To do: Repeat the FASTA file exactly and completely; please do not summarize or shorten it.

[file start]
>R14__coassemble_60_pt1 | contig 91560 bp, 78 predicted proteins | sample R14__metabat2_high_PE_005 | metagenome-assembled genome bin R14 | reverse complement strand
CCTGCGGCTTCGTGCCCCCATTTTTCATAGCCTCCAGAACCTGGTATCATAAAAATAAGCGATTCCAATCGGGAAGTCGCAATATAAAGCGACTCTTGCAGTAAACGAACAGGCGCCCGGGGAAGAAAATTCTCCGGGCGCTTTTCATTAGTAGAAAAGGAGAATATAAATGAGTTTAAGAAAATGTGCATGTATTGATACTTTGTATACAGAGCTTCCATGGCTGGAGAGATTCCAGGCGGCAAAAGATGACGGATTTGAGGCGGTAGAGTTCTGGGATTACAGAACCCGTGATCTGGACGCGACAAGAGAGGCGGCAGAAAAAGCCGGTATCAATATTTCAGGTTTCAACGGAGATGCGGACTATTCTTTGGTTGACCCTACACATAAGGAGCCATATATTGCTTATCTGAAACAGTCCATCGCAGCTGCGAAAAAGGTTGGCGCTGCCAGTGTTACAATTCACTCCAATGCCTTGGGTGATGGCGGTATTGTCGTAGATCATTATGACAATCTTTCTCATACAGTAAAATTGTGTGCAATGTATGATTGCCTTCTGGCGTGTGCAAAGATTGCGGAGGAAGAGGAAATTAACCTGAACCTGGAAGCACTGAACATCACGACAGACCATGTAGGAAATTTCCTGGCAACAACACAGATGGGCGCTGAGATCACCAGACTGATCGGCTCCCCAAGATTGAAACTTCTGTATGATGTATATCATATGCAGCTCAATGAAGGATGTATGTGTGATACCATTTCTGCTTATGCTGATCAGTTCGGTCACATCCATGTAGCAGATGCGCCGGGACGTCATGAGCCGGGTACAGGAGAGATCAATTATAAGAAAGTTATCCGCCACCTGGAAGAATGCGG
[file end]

>R14__coassemble_60_pt1 | contig 91560 bp, 78 predicted proteins | sample R14__metabat2_high_PE_005 | metagenome-assembled genome bin R14 | reverse complement strand
CCTGCGGCTTCGTGCCCCCATTTTTCATAGCCTCCAGAACCTGGTATCATAAAAATAAGCGATTCCAATCGGGAAGTCGCAATATAAAGCGACTCTTGCAGTAAACGAACAGGCGCCCGGGGAAGAAAATTCTCCGGGCGCTTTTCATTAGTAGAAAAGGAGAATATAAATGAGTTTAAGAAAATGTGCATGTATTGATACTTTGTATACAGAGCTTCCATGGCTGGAGAGATTCCAGGCGGCAAAAGATGACGGATTTGAGGCGGTAGAGTTCTGGGATTACAGAACCCGTGATCTGGACGCGACAAGAGAGGCGGCAGAAAAAGCCGGTATCAATATTTCAGGTTTCAACGGAGATGCGGACTATTCTTTGGTTGACCCTACACATAAGGAGCCATATATTGCTTATCTGAAACAGTCCATCGCAGCTGCGAAAAAGGTTGGCGCTGCCAGTGTTACAATTCACTCCAATGCCTTGGGTGATGGCGGTATTGTCGTAGATCATTATGACAATCTTTCTCATACAGTAAAATTGTGTGCAATGTATGATTGCCTTCTGGCGTGTGCAAAGATTGCGGAGGAAGAGGAAATTAACCTGAACCTGGAAGCACTGAACATCACGACAGACCATGTAGGAAATTTCCTGGCAACAACACAGATGGGCGCTGAGATCACCAGACTGATCGGCTCCCCAAGATTGAAACTTCTGTATGATGTATATCATATGCAGCTCAATGAAGGATGTATGTGTGATACCATTTCTGCTTATGCTGATCAGTTCGGTCACATCCATGTAGCAGATGCGCCGGGACGTCATGAGCCGGGTACAGGAGAGATCAATTATAAGAAAGTTATCCGCCACCTGGAAGAATGCGG